Join the Crowd at Mbta Hearing: Every Winthrop Resident Has a Stake

Town Manager James McKenna, Council President Peter Gill, and Chamber Executive Director Eric Gaynor are encouraging all residents to attend a public hearing with MBTA officials Monday night at the Senior Center to air their concerns about the possible cutback in bus service in Winthrop and proposed fare increases. The MBTA is drowning in debt (an estimated $160 million operating deficit and $5.2 billion debt burden) and it appears there will be cutbacks in service in various communities.

Mr. Gill has been actively monitoring the issue since his election to office. He joined with Eric Gaynor and Barbara Bishop of Speaker Robert DeLeo’s office to attend a similar public hearing in Chelsea recently. Gill, who has lived in this town for more than six decades, will speak as someone who understands the importance that bus service plays in the daily lives of many Winthrop residents, and not only for those who rely on public transportation as their primary means for getting to work. Public transportation plays a big role in our community in many ways and is a draw for prospective residents who expect that the place where they live will offer such a basic amenity of modern life.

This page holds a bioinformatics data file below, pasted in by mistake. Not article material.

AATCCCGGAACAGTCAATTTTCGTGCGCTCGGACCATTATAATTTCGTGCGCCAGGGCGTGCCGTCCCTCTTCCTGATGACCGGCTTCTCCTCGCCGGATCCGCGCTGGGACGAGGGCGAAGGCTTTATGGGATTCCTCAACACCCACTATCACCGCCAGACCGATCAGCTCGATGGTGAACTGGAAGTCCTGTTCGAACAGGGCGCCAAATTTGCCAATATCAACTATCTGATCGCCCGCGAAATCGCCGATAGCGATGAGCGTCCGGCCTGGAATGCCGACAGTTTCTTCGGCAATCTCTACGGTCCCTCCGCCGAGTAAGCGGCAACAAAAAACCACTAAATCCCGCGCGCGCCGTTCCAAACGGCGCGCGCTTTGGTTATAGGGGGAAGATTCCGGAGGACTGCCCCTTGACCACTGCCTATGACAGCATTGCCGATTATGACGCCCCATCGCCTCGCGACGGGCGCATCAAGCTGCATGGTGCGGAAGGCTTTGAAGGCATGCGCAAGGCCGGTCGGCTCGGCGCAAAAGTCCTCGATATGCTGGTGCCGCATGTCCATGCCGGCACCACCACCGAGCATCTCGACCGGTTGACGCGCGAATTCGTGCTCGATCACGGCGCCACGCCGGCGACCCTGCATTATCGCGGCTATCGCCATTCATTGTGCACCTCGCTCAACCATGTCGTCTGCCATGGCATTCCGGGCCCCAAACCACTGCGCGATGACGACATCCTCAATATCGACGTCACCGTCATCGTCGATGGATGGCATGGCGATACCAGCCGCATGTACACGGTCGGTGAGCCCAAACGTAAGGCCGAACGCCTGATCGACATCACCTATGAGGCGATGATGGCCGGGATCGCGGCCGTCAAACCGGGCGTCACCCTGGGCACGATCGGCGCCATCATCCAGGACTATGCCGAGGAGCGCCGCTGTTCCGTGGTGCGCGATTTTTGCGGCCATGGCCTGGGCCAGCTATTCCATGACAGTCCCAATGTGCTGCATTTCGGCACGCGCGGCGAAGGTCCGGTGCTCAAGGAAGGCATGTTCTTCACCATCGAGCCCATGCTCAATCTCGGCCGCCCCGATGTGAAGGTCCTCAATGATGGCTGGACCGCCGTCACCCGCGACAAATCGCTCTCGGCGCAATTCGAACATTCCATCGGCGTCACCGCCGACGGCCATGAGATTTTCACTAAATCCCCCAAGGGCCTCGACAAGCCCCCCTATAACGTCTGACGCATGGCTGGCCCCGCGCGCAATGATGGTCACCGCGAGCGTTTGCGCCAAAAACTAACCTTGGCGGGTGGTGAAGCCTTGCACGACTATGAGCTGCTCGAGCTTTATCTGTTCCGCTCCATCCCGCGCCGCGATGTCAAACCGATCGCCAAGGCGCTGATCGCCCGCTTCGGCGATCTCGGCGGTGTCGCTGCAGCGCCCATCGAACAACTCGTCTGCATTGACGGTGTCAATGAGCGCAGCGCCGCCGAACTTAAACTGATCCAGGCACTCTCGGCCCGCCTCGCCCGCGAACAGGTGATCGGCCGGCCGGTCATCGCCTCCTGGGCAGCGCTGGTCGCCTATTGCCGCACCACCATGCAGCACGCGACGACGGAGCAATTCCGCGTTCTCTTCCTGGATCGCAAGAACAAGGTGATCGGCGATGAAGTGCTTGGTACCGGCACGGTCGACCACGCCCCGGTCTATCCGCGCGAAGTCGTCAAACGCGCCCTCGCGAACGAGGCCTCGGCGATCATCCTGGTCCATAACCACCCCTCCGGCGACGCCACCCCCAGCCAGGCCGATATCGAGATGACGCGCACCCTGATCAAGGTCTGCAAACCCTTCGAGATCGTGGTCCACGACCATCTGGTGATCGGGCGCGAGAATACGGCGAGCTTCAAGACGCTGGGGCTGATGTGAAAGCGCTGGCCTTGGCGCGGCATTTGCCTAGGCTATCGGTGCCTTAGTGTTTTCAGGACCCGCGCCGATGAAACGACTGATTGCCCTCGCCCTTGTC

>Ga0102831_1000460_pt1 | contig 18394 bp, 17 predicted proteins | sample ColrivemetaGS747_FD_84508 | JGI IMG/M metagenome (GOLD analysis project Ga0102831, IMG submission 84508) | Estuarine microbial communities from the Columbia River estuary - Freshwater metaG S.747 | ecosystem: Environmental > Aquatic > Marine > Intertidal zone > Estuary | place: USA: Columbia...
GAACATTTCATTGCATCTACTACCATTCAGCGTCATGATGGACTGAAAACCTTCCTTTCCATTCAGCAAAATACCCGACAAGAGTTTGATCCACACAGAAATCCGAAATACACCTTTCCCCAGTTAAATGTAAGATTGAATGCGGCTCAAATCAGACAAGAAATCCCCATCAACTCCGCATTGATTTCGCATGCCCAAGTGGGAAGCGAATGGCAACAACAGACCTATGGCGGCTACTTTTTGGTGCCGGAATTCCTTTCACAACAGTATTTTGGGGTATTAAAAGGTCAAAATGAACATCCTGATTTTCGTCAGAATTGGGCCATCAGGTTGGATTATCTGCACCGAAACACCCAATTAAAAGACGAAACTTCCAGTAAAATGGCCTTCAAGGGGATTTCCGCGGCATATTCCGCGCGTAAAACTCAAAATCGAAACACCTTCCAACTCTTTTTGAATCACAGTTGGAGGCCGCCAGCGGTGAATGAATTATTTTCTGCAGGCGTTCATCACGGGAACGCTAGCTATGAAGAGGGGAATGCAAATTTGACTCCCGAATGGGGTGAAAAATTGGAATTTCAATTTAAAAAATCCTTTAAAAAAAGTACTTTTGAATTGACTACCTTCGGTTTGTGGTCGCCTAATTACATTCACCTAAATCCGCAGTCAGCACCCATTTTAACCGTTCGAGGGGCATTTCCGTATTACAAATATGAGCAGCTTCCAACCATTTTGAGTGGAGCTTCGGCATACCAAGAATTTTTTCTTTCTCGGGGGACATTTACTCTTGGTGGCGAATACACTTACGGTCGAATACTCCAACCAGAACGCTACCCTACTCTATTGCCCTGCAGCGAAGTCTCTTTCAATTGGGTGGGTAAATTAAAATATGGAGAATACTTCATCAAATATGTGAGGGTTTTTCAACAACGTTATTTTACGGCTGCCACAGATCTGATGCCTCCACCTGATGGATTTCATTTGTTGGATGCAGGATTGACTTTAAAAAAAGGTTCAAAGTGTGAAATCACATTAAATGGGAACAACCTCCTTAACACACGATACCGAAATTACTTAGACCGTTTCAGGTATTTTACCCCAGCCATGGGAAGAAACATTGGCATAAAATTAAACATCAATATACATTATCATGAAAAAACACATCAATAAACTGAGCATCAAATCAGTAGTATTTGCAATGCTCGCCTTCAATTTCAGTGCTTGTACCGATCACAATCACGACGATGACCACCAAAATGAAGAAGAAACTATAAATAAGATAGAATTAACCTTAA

Winthrop has had public bus service for 72 years and before that there was the Narrow Gauge Railroad that began around 1890. Even the thought that we have come to such a time and place that we no longer can afford to provide public transportation in our community is mind boggling.

Speaker DeLeo is expected to be on hand at the meeting Monday night and the presence of the powerful legislator will aid Winthrop in this cause. The Speaker has been a great advocate for his district throughout his career in the House.

Needless to say, there is the big question of  how the MBTA (or, as our long time publisher, Andrew P. Quigley, would disparagingly say with reference to the MBTA,  “The bozos who run this Toonerville Trolley”) got into such a steep financial mess.

But curtailing bus service in Winthrop should have no part in the solution to the T’s fiscal woes.

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